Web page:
As I started to close the museum on the last open Sunday for the season, I struck up a conversation with Maryanne (a store volunteer) about her plans to head back East for the summer. We started talking about the seasons that are familiar to most of the country. How people endure freezing winters, wet springs; humid summers and pleasant autumns. Being a native of the Southwest, I always quip that we don’t have seasons we have changes in temperature. Talking to people who have come from cooler parts of our nation, about how the cyclical nature of the four seasons is a nice breaking up of the year. One season flows into the next, and with the different traditions associated with each season it is a good marking of the time.
Heading out to gate up the Doorways to the Past exhibits I started reflecting on the seasonal changes of the museum and the valley, subtle as they may be. As spring turns to summer, temperatures go from the 70’s, to 80’s, to 90’s, to 100 plus, the Valley of the Sun shows how you really can have too much of a good thing. With these changes in temperature a metamorphosis starts to takes place. Commutes become shorter due to the exodus of students from ASU, and the shifting of tourists who came to the southern part of the state for its warmth, now head to the northern part of the state for its natural wonders. The thin vale of green produced by the spring rains that once blanketed the surrounding mountains turn brown again. Valley natives begin to cower in buildings from the oppressive sun as it passed thru the day, much like the tactics our northern brethren do for Old Man Winter. With summer time, schools close down and with the heat, tourism slows down. PGM stops becoming a hub of activity for grammar school children and out-of-towners looking for Native American ruins and a cactus to pose with. So the museum takes its' cue and restricts its’ week to Tuesday through Saturday.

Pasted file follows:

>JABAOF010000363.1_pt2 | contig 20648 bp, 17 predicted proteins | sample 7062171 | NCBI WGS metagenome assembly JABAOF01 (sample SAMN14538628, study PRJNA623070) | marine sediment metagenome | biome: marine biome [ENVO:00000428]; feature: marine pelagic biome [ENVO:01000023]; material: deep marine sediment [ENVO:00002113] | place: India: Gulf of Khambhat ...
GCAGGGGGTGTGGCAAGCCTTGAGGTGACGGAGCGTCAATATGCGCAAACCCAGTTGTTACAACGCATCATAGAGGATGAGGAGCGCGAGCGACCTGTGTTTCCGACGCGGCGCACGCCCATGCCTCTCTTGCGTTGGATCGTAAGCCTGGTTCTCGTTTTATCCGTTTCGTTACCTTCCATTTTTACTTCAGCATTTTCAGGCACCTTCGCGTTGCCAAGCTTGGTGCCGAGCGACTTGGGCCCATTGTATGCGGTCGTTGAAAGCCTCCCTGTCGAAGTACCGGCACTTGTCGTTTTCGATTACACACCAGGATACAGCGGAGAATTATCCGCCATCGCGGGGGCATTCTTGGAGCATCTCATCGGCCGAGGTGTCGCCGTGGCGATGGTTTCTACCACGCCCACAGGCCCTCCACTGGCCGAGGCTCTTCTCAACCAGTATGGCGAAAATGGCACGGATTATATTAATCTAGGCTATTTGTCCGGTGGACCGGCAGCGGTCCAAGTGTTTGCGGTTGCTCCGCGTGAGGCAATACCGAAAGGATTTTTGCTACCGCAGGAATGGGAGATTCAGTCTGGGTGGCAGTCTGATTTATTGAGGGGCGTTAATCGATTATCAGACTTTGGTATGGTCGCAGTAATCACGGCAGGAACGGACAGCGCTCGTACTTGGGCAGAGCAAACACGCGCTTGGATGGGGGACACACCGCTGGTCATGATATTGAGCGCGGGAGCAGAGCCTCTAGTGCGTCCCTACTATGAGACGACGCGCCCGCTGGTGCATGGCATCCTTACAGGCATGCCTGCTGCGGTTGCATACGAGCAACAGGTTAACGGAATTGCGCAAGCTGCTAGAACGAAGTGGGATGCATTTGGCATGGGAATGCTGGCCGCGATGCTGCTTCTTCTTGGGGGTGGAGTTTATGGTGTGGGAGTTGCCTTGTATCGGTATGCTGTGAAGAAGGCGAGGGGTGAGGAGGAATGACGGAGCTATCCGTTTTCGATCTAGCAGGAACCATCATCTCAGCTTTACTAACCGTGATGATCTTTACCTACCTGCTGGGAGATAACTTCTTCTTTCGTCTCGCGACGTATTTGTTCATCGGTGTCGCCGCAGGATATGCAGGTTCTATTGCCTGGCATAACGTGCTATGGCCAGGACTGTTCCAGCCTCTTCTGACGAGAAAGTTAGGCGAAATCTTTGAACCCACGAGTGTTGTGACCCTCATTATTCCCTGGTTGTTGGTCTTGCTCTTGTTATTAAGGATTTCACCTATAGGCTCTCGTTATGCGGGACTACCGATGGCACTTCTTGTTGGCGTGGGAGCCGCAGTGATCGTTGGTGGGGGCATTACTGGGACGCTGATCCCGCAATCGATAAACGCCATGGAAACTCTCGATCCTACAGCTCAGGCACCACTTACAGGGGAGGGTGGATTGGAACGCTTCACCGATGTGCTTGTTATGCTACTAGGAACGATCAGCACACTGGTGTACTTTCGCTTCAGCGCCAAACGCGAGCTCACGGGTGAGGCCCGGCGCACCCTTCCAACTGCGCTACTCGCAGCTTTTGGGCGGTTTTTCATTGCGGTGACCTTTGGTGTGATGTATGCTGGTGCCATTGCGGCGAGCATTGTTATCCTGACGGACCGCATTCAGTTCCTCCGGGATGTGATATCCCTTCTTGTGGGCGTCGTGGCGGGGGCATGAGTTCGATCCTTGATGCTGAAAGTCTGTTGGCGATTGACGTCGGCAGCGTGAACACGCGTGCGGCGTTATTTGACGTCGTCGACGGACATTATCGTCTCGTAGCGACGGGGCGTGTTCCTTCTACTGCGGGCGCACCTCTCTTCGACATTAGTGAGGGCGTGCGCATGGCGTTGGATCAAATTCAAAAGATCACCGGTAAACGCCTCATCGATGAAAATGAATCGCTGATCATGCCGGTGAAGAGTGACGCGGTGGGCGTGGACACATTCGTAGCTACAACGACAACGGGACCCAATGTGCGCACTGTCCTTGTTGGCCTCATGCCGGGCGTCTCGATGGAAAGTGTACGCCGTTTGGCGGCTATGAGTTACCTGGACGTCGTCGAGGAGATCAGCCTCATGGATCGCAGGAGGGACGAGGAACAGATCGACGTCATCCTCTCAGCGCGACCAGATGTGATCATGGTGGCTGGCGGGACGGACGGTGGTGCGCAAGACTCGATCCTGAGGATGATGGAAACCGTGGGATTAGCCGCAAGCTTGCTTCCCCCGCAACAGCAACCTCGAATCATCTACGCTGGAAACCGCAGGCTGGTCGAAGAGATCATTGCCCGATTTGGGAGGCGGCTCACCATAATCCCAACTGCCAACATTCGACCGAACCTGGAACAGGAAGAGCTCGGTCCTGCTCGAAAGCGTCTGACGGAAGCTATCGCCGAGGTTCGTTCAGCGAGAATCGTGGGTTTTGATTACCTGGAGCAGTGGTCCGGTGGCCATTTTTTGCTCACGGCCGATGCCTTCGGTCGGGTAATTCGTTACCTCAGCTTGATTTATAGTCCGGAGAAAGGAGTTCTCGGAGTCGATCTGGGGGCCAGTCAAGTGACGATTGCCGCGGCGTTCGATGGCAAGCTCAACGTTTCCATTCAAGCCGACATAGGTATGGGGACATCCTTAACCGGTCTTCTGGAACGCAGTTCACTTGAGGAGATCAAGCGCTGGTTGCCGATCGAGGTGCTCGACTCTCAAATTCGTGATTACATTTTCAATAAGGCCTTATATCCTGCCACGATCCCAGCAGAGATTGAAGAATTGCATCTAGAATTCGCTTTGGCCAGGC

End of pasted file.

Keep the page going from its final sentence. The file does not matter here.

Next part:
I also have worked my life around the slowing down of activity at the museum. Being a part time employee I work mostly weekends and nights. The summer means to me the ability to spend more time with my family. With the museum closed on Sundays I’m able to spend one day of the week with my wife instead of swapping parental responsibilities between the week and the weekend. The summer slowdown also means having time for vacations, from doing the "Zoney" thing in San Diego; to spending time with the in-laws back in Indiana. Summer plans with my boys also involve visits to museums, attending swim classes, and going to the July Friday story telling's at Pueblo Grande.
Soon, in just a mere five months, of blistering heat, the seasons will change once again. The temperatures will go from the 100’s to the 70’s, kids will return to school, and Pueblo Grande Museum will open it doors all week long. Until then, I wish the docents and volunteers that head back to cooler climates a safe trip; to the volunteers that stay behind, remember to drink plenty of fluids and reapply that sunscreen; and to my co-workers that I hardly see when I am working during the fall and spring, “I’ll see ya when I see ya."
Posted By Chris Johnson, Museum Aide - Visitor Services